English System Failing -- MEDICA - World Forum for Medicine

English System Failing

The large-scale independent study of quality of care involved 8,688 people aged 50 and over and looked at 13 different health conditions. Overall, only 62 percent of the care recommended for older adults is actually received, conclude the authors.

The research team studied whether effective healthcare interventions were received by people aged 50 and over with serious health conditions. They used questionnaires, face to face interviews and medical-panel endorsed quality of care indicators, for both public and privately provided care, as part of the English Longitudinal Study of Aging (ELSA).

Results showed huge variations by health condition in whether or not people with particular health conditions received the appropriate intervention or care they should. Overall, there were 19,082 opportunities for care to be delivered to people, but actual care was only given in 11,911 (62 percent) of those opportunities.

Substantially more care was provided for general medical conditions (74 percent) than for geriatric conditions (57 percent), the latter comprising falls, osteoarthritis, urinary incontinence, vision problems (cataract), hearing problems, and osteoporosis.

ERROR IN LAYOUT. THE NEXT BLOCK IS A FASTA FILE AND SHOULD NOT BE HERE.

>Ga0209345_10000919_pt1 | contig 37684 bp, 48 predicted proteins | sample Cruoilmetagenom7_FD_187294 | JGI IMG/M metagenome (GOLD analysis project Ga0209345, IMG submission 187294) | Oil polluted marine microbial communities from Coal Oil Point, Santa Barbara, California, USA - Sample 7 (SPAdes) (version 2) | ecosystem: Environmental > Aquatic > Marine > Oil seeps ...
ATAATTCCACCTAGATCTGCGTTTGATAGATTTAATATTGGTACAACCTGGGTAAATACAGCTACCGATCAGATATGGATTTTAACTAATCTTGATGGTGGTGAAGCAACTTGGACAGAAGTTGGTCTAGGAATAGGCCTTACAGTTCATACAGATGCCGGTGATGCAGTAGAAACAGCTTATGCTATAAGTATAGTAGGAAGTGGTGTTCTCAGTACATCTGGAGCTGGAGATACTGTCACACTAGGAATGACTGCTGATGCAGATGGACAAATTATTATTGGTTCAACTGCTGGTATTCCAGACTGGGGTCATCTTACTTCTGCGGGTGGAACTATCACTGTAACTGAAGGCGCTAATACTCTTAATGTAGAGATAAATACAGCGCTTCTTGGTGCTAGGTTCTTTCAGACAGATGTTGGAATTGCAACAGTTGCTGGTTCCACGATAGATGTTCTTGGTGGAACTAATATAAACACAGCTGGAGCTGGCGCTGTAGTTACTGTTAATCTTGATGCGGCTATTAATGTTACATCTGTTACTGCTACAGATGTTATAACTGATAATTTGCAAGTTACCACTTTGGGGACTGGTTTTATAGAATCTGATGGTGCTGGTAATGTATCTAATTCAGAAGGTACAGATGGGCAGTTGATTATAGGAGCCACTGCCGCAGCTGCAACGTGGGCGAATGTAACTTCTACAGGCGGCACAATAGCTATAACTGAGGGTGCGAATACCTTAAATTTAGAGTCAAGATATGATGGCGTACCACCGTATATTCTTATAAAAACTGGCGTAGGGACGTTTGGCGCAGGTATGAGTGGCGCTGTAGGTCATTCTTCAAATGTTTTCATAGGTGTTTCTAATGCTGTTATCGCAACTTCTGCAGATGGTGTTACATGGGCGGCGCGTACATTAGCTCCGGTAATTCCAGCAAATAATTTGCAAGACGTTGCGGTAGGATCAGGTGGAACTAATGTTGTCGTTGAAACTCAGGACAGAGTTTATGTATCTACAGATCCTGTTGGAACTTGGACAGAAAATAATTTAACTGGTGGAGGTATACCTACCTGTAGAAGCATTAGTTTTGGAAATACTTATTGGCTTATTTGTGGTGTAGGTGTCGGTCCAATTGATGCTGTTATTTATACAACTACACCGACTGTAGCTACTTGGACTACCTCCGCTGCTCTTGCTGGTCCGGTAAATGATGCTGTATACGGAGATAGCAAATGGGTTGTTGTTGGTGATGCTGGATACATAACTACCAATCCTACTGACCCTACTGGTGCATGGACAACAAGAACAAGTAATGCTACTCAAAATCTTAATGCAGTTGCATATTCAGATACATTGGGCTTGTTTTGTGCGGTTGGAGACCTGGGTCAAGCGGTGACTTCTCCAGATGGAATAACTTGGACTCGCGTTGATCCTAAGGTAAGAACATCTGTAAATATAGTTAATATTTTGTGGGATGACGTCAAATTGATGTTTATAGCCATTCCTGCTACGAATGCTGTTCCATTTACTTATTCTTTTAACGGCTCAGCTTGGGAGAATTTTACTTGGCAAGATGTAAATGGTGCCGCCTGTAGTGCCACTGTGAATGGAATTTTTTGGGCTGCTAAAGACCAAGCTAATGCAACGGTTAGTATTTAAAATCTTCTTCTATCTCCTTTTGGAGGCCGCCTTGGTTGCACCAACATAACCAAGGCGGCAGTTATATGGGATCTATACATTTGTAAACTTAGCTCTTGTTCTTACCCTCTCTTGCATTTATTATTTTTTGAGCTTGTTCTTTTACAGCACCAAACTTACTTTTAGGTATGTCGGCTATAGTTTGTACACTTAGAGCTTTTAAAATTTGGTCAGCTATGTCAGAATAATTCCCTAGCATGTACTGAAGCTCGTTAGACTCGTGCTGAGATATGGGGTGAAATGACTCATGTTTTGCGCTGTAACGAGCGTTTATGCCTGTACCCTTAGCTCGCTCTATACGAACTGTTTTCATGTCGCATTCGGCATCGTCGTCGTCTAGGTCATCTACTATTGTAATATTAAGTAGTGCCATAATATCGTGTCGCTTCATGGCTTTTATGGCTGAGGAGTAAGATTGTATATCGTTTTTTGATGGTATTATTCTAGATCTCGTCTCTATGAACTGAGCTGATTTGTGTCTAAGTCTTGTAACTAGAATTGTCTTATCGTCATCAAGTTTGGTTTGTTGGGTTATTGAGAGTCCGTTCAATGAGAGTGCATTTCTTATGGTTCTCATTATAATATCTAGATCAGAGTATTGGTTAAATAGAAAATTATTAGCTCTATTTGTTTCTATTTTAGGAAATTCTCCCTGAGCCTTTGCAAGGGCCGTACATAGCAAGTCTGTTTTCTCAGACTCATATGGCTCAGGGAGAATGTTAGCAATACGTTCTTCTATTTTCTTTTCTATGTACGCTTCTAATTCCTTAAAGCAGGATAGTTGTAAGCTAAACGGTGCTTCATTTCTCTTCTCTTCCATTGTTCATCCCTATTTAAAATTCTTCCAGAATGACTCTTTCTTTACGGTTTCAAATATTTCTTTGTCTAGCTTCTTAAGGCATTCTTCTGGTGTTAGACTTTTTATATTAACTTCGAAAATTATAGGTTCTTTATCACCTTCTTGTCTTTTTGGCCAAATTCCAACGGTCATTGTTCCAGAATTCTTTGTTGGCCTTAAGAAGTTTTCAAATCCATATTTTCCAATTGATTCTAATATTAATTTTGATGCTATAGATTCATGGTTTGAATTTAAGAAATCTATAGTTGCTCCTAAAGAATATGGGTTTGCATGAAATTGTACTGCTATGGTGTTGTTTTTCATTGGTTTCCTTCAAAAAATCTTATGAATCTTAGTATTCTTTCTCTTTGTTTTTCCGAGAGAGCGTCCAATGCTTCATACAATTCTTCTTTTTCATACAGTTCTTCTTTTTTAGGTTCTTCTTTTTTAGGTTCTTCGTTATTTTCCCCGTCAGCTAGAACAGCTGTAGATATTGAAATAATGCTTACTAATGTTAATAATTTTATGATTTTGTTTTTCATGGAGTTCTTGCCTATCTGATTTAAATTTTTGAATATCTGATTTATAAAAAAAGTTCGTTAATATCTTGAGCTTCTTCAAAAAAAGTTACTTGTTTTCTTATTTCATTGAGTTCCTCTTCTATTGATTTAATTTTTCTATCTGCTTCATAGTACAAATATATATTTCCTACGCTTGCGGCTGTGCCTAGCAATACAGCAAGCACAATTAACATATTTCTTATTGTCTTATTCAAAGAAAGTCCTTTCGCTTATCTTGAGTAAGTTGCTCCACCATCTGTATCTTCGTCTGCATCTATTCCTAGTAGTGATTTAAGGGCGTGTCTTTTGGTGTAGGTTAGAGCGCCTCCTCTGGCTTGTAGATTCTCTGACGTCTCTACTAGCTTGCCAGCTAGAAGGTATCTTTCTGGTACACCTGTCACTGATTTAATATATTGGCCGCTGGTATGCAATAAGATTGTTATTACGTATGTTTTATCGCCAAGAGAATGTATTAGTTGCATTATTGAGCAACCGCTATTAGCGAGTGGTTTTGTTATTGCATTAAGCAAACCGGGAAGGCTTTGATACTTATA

Interestingly, medical conditions that general practitioners receive extra rewards for dealing with under the Quality and Outcomes Framework of their current contract were attended to better. In 75 percent of such cases, people did get the right treatment, but only 58 percent of correct treatment was received by people with conditions not covered by the contract.

Receipt of care was also substantially higher for screening and preventative care (80 percent) than for treatment and follow-up care (64 percent), which in turn was higher than diagnostic care (60 percent). Worryingly, conditions associated with disability and frailty had the largest shortfalls in terms of the care that people were not receiving but should have been.

MEDICA.de; Source: BMJ-British Medical Journal